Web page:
Our new banking partners and I had many conditions before the final buyout loan could be completed. I needed a board of directors with nonemployee “independent” directors from other companies to help us grow, prosper, and meet all the challenges of becoming a larger corporation. The bank insisted that we rewrite our corporate governance documents and update our ESOP documents. The company was required to document our corporate structure and all our corporate policies. This took months of mind-numbing detailed work with lots of legal scrutiny. Finally, we were able to secure the bank loan and a personal note (loan) from the Abbotts for the last $1 million of the buyout. We wrote checks to the Abbotts for their shares and the transaction was complete. Dick was named to our board as chairman, as long as we owed the Abbotts money. I was elected president and chief executive officer by the newly elected board of directors. I was given the unenviable task of making “all of this ESOP stuff” work properly while making the company more profitable. I added team members in all facets of the company, took odious amounts of college courses to learn the diverse skills needed, and worked with lots of consultants to ensure we built the company correctly. Failures were often met with more or new team members, more classes, and different consultants. The company was always building on successes and learning from these failures. We have added companies to our family, with Bermex, StrategiTech, and EnviroScience being key parts of our growth. Our share value has seen an 18% compounded annual growth rate since 1998 and we have more than 1,500 team members nationwide.
I did not accomplish any of this on my own, it was truly a team effort. We have been continually blessed with very smart, dedicated, and conscientious team members at every level of the organization. Some of you have stayed and made this company your career. Others were asked to leave or made the tough choice to move to other careers. It was the dedication of so many to the idea of ACRT that lead us to where we are today. My tenure as a leader has seen many successes and many failures. I own every failure we have experienced; these failures created opportunities to learn and become better. Conversely, I give all credit for our success to each of you, for being part of our family of companies. For coming to your job with the best of intentions, with safety as your guardrail, and team success as your goal.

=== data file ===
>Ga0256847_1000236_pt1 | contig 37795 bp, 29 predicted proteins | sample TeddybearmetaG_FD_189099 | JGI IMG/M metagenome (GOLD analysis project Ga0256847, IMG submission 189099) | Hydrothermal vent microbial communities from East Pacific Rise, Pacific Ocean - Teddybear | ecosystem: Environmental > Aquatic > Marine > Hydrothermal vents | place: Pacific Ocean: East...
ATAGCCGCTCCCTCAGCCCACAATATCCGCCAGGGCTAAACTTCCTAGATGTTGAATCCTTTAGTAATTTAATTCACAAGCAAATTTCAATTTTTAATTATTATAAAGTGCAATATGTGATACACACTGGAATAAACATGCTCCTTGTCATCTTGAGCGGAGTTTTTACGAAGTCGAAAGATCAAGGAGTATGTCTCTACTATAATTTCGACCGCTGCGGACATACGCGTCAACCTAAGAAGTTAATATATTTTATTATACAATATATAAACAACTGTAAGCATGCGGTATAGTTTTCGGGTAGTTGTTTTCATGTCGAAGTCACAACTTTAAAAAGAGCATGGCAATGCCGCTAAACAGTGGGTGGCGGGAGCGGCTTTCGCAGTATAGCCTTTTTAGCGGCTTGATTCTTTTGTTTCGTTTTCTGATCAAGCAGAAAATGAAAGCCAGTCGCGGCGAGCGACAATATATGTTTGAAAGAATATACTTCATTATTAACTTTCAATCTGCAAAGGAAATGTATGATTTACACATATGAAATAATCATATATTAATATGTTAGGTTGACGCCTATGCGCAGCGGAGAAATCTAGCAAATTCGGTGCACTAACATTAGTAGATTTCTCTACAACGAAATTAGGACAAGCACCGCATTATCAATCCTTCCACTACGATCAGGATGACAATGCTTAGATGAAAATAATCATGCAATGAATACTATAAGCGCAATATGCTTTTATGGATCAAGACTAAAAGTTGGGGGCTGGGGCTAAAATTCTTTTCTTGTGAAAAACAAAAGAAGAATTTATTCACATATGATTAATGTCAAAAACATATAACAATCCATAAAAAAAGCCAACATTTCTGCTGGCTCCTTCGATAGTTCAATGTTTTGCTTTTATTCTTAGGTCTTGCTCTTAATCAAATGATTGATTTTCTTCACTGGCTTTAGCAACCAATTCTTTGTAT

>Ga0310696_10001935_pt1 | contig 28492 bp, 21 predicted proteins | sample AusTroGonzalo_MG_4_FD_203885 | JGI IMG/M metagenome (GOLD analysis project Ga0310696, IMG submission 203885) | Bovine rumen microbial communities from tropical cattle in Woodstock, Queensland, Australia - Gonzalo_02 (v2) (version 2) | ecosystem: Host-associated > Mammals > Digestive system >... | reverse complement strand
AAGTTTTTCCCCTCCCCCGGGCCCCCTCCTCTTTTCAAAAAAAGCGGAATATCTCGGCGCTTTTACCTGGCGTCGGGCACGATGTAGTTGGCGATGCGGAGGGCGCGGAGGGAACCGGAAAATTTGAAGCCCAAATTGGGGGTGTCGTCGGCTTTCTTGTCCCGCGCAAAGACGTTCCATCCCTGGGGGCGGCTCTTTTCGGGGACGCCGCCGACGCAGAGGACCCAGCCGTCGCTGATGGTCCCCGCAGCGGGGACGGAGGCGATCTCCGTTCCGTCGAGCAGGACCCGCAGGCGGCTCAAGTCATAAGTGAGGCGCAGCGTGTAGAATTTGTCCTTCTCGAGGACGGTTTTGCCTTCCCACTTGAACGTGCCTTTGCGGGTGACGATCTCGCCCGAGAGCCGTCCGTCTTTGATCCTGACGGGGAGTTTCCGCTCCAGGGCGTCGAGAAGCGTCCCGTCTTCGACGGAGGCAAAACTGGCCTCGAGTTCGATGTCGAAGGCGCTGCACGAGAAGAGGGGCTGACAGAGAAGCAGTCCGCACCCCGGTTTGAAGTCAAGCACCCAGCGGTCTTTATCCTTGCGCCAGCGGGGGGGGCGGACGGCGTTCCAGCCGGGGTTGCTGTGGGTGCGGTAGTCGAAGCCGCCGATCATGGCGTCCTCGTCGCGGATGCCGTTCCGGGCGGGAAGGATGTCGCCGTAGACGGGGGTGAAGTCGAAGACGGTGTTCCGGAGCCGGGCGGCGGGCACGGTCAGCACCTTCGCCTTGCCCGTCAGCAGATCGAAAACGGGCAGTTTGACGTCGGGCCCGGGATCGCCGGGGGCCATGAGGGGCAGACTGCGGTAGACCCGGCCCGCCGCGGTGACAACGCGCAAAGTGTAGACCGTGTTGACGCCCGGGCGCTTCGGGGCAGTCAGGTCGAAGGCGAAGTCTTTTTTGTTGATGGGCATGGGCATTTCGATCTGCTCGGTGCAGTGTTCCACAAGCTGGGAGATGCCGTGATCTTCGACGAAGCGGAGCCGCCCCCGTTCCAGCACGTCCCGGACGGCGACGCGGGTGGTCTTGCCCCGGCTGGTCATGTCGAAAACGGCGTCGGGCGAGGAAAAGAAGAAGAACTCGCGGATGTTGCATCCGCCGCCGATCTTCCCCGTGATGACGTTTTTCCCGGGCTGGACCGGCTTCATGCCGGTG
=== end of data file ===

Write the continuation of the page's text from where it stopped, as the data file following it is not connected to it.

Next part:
I am much closer to the end of my career than the beginning, Dick Abbott has passed, and Mom often talks about the early days and the adventures they had. She often says how proud she is of what “their” company has become, an employee-owned, respectable, growing, and profitable place that people can be part of and make their own. My life turned out to be very different than what I had planned those 25 years ago. My children are grown and have moved on; two work within our family of companies. I am recently remarried and am living my best life with my best friend, Diane. As I move through my final chapters with ACRT Services, I am grateful for the opportunity to be part of this team. I am especially blessed to have known so many wonderful people who made it their personal goal to build this great company.
My most heartfelt thanks to the memory of Dick Abbott for his vision and support in the early years of the company. I continually thank my mom for being the calming influence between the generations during the extremely stressful times of becoming an ESOP. I want to thank each of you for making this journey possible. May the next 25 years be a time of plenty for each of you professionally and personally. I hope that you seize each opportunity to learn so that you may find many successes you never envisioned.
ACRT Services family of companies — A Great Place to Be and The Greatest Time to Be Here!
ACRT Services offers expert independent consulting solutions to utilities and associated organizations throughout the United States, including vegetation management consulting, ecological consulting, arborist training, customized safety courses, technology solutions, utility metering services, and more to empower the best people in the industry.